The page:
Editorial: Does one speaker have to be right?

Nathan Robinson speaks at the Dodd center on Wednesday, Jan. 24, in response to another speaker on campus, Ben Shapiro, seeking to disarm his opponent. (Jon Sammis/The Daily Campus)

Ben Shapiro’s and Nathan J. Robinson’s speeches on Wednesday evening have created a false notion that students must side with one of the two speakers. There is a whole political spectrum along which most UConn students stand with their beliefs and it was not acknowledged by either of these events. While it is important to acknowledge differences in ideological beliefs, it should not be done through antagonism of those with an opposing view. It is this practice that drives an even bigger wedge between liberals and conservatives on and off campus and hinders political discussion. The overwhelming animosity that exists between the two groups is the biggest component in the struggle to conduct respectful political dialogue.

Continuously referring to liberals on campus as “snowflakes” is an attempt to belittle those with opposing political opinions rather than promote listening to and understanding conflicting points of view.Instead of focusing on disproving and making a mockery of opposing views, speakers on campus should promote open dialogue and understanding between different points of view regarding political and social issues.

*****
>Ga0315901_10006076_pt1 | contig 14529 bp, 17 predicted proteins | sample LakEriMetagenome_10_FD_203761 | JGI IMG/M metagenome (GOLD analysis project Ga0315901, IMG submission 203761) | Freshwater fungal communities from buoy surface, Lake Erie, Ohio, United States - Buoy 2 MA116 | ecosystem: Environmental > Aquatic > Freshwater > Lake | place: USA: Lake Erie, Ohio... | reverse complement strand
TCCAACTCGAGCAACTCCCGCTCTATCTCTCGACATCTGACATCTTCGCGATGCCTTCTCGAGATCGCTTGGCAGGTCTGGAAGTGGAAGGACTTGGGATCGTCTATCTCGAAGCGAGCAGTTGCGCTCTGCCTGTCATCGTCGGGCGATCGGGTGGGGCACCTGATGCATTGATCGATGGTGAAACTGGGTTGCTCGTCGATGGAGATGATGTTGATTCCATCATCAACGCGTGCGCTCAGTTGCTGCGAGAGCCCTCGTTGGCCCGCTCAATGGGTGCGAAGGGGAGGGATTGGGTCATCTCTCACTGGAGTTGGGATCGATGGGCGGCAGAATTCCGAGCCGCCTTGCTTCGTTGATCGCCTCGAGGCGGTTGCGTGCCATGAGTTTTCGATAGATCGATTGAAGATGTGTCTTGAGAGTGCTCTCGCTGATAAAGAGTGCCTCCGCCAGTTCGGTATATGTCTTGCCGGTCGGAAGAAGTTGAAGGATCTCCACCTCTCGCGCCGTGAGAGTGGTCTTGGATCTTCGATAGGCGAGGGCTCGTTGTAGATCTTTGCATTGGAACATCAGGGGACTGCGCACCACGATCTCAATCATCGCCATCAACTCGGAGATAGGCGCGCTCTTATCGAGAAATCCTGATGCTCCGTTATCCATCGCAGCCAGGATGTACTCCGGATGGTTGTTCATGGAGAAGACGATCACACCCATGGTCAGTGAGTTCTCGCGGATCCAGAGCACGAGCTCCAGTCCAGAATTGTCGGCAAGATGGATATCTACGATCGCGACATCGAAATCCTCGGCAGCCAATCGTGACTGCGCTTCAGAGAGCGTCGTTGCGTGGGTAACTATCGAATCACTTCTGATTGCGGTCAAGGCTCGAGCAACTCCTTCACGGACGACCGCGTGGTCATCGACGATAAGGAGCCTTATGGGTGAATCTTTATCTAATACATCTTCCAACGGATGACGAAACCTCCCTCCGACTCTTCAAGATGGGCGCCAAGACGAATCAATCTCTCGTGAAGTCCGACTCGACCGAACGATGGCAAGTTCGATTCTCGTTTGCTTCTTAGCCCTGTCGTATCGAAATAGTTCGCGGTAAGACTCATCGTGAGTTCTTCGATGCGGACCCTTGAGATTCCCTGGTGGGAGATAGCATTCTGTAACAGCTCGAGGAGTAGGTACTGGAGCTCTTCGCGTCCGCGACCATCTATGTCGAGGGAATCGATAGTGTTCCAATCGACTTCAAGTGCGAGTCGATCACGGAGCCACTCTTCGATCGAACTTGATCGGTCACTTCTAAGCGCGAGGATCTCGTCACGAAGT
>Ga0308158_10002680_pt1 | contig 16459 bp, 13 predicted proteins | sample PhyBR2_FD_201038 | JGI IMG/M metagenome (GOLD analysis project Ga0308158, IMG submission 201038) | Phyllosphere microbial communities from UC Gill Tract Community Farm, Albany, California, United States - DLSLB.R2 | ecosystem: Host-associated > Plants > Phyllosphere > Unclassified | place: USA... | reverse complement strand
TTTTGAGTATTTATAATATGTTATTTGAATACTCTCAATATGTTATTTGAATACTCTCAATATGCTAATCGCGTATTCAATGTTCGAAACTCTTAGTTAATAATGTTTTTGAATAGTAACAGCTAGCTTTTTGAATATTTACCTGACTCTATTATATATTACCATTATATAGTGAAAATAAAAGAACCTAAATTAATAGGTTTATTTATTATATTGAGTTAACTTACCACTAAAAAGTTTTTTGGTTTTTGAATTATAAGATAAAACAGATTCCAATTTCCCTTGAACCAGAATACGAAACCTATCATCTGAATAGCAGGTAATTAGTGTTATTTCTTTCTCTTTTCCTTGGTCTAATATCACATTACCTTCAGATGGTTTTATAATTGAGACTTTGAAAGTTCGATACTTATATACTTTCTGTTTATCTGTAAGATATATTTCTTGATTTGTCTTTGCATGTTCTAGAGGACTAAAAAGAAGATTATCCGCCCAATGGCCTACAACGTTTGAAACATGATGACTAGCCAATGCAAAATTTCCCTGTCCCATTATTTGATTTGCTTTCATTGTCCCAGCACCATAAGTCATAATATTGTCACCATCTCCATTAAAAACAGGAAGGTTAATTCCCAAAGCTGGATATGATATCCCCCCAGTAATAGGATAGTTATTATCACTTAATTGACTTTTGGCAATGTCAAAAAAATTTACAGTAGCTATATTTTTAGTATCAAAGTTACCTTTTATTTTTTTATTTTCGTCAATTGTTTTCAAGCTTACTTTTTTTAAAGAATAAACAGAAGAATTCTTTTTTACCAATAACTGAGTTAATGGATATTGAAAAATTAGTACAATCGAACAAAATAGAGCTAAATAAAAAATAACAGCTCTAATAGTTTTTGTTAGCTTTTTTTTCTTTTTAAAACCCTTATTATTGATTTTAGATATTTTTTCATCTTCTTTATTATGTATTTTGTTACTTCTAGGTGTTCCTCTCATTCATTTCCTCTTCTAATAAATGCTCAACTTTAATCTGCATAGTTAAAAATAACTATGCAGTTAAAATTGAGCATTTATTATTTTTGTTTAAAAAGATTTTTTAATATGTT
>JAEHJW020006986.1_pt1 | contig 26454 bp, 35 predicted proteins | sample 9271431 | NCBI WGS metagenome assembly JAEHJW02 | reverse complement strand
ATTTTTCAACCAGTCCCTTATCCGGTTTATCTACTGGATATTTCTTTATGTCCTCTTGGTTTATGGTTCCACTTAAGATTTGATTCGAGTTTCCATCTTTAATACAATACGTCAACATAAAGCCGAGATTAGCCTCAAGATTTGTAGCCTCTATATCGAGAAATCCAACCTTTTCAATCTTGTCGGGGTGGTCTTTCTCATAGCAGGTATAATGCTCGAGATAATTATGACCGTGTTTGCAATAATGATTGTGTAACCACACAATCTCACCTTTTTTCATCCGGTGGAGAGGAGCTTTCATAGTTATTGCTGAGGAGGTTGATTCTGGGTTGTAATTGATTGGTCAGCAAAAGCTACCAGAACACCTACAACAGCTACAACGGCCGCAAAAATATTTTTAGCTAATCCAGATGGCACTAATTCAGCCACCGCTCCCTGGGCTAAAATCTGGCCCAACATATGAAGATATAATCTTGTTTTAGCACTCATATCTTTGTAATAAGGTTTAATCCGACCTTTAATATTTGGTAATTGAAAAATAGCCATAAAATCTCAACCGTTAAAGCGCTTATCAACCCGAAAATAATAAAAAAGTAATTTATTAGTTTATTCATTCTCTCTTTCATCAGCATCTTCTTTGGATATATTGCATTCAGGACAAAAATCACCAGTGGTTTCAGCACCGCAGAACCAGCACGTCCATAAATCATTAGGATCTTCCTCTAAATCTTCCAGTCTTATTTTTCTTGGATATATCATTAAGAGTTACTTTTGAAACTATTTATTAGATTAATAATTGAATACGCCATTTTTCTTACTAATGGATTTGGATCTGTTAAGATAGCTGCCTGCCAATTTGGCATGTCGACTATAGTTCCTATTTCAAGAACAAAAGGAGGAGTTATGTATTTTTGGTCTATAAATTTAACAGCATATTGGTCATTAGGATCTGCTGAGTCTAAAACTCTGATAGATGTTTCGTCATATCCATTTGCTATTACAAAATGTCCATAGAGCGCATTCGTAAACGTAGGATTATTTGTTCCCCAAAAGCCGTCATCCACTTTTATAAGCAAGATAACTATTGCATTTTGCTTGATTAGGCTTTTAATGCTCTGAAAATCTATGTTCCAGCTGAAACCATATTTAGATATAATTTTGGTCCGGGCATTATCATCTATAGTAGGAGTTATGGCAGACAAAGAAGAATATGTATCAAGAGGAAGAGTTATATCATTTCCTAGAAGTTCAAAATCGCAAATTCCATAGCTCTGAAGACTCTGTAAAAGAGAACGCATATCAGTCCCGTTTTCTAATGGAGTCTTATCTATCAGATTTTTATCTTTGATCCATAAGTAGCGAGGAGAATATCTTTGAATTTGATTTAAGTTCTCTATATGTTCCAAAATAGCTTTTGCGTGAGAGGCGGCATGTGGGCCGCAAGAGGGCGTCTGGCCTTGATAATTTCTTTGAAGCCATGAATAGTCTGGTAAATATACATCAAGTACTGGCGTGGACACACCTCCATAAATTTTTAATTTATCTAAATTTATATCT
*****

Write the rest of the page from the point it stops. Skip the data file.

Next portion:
Ben Shapiro speaks on Wednesday night in Rome Ballroom. He made a speak and allowed a Q&A after his speech. (Charlotte Lao/The Daily Campus)

Nathan J. Robinson’s magazine, Current Affairs, while very informative, tends to distinguish and antagonize conservatives. An article “The Politics of Tragedies,” in Vol 2 Issue 3 of the magazine, Robinson writes that the ”Portland attack was taken as proof that Trump had unleashed an army of violent racists.” In his speech, Robinson emphasized the importance of conducting discussions and debates with students of various political stances but mentioned that he “already knows” exactly what Shapiro’s speech would encompass, so there is not much of a need to attend it. He also referred to students who attended his lecture as “correct” in contrast to those who attended the Shapiro event.

There is a great deal of distaste between liberals and conservatives on campus, which pushes students to identify with one group. The reality of the matter is that there is wide political spectrum with more moderate and more radical values; students do not have to identify with a certain group in order to voice their political beliefs. There should be an emphasis on open dialogue between people along various parts of this spectrum rather than a rivalry between liberals and conservatives.

CORRECTION: In an earlier version of this article, statements made by Shapiro on a FOX News interview were taken out of context. We have since removed this section of the article.